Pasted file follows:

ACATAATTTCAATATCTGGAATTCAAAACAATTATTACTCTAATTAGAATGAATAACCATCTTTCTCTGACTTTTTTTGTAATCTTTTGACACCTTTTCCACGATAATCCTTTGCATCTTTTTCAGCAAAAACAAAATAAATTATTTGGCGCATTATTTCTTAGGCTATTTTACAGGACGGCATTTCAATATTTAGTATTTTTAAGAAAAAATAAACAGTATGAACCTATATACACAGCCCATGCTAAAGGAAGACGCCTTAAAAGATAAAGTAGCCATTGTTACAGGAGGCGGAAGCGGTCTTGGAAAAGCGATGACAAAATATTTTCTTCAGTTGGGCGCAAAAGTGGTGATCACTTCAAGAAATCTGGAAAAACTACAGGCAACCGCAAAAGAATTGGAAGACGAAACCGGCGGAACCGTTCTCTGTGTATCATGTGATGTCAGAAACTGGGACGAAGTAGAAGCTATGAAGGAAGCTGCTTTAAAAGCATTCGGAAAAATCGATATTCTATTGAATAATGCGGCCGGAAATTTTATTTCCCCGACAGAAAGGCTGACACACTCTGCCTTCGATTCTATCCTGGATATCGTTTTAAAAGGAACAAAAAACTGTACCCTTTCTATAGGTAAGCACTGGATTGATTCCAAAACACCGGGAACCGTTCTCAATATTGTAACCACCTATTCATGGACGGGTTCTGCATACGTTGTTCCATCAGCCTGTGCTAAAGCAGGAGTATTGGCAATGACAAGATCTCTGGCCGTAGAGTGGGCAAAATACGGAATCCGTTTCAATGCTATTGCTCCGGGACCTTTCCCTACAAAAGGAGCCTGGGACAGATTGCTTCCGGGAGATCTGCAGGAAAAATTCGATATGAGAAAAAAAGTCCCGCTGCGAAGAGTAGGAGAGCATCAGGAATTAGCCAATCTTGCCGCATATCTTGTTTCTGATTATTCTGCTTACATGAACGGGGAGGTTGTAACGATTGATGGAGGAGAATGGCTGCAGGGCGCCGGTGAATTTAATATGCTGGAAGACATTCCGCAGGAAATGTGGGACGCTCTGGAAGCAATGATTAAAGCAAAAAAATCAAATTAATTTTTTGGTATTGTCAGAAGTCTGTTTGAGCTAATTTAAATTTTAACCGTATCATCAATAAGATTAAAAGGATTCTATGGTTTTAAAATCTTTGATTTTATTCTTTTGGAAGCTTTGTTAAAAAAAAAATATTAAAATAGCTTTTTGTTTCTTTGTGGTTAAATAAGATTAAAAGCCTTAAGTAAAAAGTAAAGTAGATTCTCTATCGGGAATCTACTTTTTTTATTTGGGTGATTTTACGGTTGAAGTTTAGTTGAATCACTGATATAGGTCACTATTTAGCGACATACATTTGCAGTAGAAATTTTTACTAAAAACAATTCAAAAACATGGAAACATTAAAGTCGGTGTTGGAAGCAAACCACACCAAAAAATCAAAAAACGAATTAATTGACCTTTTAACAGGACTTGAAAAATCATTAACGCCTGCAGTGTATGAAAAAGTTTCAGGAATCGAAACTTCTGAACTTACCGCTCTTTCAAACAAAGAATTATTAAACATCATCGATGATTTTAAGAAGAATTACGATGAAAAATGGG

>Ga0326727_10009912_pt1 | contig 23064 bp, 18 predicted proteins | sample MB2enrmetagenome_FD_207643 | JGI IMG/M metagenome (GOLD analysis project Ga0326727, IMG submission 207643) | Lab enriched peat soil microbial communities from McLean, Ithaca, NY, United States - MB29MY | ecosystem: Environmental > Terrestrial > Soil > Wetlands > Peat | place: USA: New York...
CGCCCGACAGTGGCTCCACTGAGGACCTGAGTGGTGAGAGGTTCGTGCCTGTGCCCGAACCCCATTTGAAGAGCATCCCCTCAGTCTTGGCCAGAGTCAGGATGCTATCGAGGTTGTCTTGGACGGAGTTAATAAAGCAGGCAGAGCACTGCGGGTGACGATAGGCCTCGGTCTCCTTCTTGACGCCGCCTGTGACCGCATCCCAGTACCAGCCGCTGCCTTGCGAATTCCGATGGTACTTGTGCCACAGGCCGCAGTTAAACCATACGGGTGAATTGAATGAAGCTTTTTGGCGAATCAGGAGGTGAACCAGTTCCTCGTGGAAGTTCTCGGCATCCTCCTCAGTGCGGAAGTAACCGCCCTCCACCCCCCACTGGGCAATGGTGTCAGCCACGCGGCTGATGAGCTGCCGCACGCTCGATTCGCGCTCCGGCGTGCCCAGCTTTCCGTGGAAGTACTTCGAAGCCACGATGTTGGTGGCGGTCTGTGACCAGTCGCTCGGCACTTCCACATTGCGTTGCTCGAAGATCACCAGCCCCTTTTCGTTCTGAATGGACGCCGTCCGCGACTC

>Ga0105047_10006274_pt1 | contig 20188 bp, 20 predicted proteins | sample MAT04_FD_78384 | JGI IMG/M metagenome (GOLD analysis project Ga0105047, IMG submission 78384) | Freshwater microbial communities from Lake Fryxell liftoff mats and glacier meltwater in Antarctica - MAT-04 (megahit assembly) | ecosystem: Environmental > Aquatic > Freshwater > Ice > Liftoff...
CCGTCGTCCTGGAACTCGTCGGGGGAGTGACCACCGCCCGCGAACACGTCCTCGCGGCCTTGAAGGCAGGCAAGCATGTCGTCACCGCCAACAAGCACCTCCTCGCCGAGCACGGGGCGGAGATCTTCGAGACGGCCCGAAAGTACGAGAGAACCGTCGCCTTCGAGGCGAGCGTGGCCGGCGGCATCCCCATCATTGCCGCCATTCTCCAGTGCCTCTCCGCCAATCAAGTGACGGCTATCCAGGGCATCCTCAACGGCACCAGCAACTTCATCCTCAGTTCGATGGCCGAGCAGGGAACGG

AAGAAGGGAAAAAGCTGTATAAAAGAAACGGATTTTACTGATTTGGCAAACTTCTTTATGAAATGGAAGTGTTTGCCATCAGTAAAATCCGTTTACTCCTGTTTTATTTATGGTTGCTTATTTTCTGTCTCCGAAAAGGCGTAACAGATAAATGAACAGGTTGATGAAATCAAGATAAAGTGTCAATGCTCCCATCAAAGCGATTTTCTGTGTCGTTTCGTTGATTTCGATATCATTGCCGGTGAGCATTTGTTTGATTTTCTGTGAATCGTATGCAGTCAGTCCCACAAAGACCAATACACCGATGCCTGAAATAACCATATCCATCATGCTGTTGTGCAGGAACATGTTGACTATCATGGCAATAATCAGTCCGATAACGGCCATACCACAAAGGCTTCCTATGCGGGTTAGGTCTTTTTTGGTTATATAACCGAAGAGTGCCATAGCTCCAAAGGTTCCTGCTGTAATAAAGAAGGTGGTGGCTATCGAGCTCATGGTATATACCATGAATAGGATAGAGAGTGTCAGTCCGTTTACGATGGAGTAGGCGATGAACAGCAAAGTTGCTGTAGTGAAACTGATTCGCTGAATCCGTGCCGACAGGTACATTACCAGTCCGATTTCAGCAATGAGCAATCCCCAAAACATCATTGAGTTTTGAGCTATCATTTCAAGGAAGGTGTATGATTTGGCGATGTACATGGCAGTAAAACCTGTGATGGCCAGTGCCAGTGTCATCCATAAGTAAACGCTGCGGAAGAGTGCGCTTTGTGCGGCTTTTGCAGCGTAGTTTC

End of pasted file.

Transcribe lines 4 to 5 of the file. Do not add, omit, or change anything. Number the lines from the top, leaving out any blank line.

>Ga0105047_10006274_pt1 | contig 20188 bp, 20 predicted proteins | sample MAT04_FD_78384 | JGI IMG/M metagenome (GOLD analysis project Ga0105047, IMG submission 78384) | Freshwater microbial communities from Lake Fryxell liftoff mats and glacier meltwater in Antarctica - MAT-04 (megahit assembly) | ecosystem: Environmental > Aquatic > Freshwater > Ice > Liftoff...
CCGTCGTCCTGGAACTCGTCGGGGGAGTGACCACCGCCCGCGAACACGTCCTCGCGGCCTTGAAGGCAGGCAAGCATGTCGTCACCGCCAACAAGCACCTCCTCGCCGAGCACGGGGCGGAGATCTTCGAGACGGCCCGAAAGTACGAGAGAACCGTCGCCTTCGAGGCGAGCGTGGCCGGCGGCATCCCCATCATTGCCGCCATTCTCCAGTGCCTCTCCGCCAATCAAGTGACGGCTATCCAGGGCATCCTCAACGGCACCAGCAACTTCATCCTCAGTTCGATGGCCGAGCAGGGAACGG